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Gems of the Caribbean and Leaving the Crowds for Solitude

The eastern Caribbean is a wonderful place for your charter, with amazing volcanic landscapes, the friendliest people around, and warm, steady trade winds for great sails up and down island. Those attractions bring in the crowds and the more famous anchorages can get a bit tight. Of course you’re going to want to visit those places—they’re popular for good reason.

But where do you go when you want a break, a great place to decompress, or just to get away from it all? Here are some places you can leave the crowd behind, relax under the stars, and be off the beaten track—but still close by.

The southern Windward Islands offer plenty of anchoring possibilities if your charter is based out of St. Vincent and the Grenadines (SVG) or Grenada. Many of the southern bays of Grenada are popular with cruisers. But a little away from the crowds is the great get-away spot just behind Calivigny Island in Clarke’s Court Bay. Enjoy the beautiful surroundings, clean water, and no surge. Dinghy over to the sleepy village of Lower Woburn and lime away the afternoon at Nimrod’s Rum Shop or enjoy great local cooking at the Little Dipper Restaurant.

Sailing north from Grenada or south from the charter bases in SVG will get you to the Tobago Cays. Just east of the popular Horseshoe Reef anchorage are two spots that should not be missed. These are fair-weather anchorages, so if the wind or seas are up, use them only as day stops. Try the small anchorage at Petit Tabac. This is the island made famous in the first “Pirates of the Caribbean” movie. Now that the island is completely recovered from being “burned down” by the film team, you will most likely have the island, reef and beach all to yourself. Sadly, the rum is gone.

Another half-mile east is arguably the most beautiful location in the eastern Caribbean – End of the World Reef. It’s a beautiful white sand embayment completely protected by the reef. No island, no beach, nothing except crystal clear water and complete solitude.

Close to the charter bases in Guadeloupe are two great places to spend some time. The north side of the island boasts a cruising ground that has it all—back-reef anchorages, deserted islands, the quaint town of Sainte Rose, and excellent gunkholing up the Grand Riviere de Goyaves. The Grand Cul de Sac de Marin is about 30 square miles of everything the Caribbean has to offer. It’s a popular spot on the weekends but during the week you might be the only boat in the bay.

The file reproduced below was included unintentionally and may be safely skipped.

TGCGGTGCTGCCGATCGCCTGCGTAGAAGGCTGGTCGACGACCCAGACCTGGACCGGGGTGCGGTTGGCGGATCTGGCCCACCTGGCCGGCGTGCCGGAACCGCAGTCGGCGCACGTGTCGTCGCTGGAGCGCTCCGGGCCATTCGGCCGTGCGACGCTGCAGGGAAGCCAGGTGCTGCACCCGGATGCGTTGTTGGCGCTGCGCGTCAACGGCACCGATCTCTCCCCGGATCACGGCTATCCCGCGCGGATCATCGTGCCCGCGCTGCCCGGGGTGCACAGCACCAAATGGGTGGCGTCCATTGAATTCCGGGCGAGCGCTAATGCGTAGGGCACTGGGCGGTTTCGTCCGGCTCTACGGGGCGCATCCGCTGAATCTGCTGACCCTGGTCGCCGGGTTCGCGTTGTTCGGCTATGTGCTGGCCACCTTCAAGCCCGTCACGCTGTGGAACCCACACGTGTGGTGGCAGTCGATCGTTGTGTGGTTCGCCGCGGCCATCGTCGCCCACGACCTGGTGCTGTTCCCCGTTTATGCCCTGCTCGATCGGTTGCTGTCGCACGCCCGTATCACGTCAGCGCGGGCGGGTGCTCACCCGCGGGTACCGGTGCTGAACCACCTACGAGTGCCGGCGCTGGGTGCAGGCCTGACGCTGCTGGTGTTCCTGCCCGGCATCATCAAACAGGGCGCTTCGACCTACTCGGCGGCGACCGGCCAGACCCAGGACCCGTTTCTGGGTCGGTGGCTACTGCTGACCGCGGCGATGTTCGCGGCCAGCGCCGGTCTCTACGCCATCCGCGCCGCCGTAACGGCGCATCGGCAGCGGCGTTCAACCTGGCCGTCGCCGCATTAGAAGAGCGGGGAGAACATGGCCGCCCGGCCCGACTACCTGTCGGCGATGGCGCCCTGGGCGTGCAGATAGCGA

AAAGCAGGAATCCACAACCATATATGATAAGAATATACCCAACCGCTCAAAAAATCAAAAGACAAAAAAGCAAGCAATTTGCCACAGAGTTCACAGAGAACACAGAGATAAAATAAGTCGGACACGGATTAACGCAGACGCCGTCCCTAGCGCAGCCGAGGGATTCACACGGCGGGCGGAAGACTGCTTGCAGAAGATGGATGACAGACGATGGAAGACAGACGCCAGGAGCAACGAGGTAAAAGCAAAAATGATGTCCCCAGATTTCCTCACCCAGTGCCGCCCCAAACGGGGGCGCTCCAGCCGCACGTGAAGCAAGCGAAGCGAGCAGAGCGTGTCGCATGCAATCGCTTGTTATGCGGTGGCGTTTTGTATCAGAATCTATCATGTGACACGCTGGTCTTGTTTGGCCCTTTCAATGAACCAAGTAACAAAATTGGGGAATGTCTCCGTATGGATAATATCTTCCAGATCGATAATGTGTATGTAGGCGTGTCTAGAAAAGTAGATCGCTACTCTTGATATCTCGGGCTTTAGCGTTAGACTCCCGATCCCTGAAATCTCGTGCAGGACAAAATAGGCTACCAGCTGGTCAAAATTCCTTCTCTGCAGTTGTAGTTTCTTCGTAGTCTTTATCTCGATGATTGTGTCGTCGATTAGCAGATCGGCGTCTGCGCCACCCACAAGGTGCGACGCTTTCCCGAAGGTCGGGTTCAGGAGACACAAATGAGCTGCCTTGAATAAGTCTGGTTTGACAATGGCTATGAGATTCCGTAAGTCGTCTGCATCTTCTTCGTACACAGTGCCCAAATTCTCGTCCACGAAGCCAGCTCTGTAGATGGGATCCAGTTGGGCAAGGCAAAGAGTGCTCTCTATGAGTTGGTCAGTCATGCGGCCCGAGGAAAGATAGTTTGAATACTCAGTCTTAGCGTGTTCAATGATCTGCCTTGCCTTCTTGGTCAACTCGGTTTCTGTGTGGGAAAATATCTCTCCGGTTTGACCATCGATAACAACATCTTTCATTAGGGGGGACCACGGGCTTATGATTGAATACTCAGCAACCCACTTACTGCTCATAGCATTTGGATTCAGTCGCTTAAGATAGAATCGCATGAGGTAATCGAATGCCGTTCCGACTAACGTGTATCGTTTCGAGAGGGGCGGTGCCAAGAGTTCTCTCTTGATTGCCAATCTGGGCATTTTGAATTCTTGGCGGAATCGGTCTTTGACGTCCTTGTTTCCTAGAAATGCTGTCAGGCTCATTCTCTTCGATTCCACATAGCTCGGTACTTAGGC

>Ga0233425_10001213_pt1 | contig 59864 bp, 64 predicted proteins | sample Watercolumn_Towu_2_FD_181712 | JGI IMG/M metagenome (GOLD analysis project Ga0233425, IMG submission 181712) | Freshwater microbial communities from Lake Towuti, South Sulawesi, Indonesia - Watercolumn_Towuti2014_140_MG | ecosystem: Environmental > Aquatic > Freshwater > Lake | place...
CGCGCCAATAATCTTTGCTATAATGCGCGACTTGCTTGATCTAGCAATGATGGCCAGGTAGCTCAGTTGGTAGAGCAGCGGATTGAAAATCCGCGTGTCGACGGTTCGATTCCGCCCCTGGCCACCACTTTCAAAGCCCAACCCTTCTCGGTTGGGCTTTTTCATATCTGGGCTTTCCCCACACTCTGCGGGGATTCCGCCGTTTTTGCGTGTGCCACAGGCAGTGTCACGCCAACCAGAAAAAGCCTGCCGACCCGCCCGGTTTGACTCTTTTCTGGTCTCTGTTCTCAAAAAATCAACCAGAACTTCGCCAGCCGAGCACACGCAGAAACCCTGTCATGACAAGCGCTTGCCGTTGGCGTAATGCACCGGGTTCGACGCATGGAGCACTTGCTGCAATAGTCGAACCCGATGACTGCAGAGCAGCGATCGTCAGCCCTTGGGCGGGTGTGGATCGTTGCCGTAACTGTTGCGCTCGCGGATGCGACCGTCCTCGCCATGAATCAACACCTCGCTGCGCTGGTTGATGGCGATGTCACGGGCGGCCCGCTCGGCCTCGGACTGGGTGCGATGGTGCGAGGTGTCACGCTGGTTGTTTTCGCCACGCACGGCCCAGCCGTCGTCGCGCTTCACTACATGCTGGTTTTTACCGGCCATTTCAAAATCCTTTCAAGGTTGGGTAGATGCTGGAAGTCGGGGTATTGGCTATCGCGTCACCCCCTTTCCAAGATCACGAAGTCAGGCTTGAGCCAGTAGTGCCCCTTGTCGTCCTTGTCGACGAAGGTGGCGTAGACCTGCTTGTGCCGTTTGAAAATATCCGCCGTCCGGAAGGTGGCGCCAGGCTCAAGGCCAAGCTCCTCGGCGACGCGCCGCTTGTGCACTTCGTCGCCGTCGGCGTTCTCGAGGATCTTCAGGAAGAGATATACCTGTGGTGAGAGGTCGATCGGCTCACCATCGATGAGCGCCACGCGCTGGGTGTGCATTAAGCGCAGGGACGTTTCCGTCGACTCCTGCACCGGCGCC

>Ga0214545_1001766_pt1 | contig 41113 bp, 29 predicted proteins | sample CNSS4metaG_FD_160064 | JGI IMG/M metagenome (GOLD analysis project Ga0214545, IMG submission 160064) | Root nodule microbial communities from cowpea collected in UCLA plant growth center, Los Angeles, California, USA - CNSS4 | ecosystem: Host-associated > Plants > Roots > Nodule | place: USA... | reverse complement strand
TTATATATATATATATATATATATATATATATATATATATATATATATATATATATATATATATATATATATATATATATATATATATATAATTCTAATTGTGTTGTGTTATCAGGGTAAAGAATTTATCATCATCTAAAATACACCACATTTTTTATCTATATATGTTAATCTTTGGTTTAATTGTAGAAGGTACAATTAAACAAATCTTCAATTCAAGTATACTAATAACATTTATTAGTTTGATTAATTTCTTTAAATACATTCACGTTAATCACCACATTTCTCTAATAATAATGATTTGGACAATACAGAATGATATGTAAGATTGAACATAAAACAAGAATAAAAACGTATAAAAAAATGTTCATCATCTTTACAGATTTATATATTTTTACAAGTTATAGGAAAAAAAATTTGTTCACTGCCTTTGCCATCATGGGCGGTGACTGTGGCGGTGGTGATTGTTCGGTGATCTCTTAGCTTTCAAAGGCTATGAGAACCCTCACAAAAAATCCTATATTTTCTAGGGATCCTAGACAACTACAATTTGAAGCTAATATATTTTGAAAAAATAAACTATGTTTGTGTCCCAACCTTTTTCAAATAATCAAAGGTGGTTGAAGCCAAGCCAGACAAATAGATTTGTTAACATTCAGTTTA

Getting there is an easy day sail around from Deshaies on the west coast or, if you want the adventure of a night transit of the Riviere Saleé, a short trip north from Pointe á Pitre. Sail down Guadeloupe’s southeast coast to the very French town of Sainte Anne. It’s a popular tourist destination but not too many boats call here. Sit at one of the great on-the-beach restaurants sipping your ti’ punch with your toes in the sand, grab a baguette at one of the boulangeries or catch a bus and visit the rest of the island.
 
There are, of course, many others like Mero, on Dominica’s west coast, with its black-sand beach, rum factory and one of the best hikes in the Caribbean. There’s Salt Island in the British Virgins—sit and watch the crowds rush back and forth in the Drake Passage while you have the whole island to yourself. Or visit Great Bird Island in Antigua for the rush of a Red-Billed Tropic Bird gliding by a few feet away.

When you sail off the beaten path there are some things to check before you go. Make sure your charter operator allows you to go to these places. Have a favorable weather forecast—some out-of-the-way harbors can get uncomfortable if the wrong sea is running. You should be comfortable reading the water—you may have to tuck up close behind a reef to find the perfect patch of sand. Beyond that, be careful: these are places where you can happily sit for weeks … and sooner or later you’ll have to return the boat.

Jim Ewing is a freelance writer, sailor and avid cook. He and partner Ann Frederick are currently cruising in the Caribbean aboard their sailboat, Bees Knees, with no particular destination in mind.

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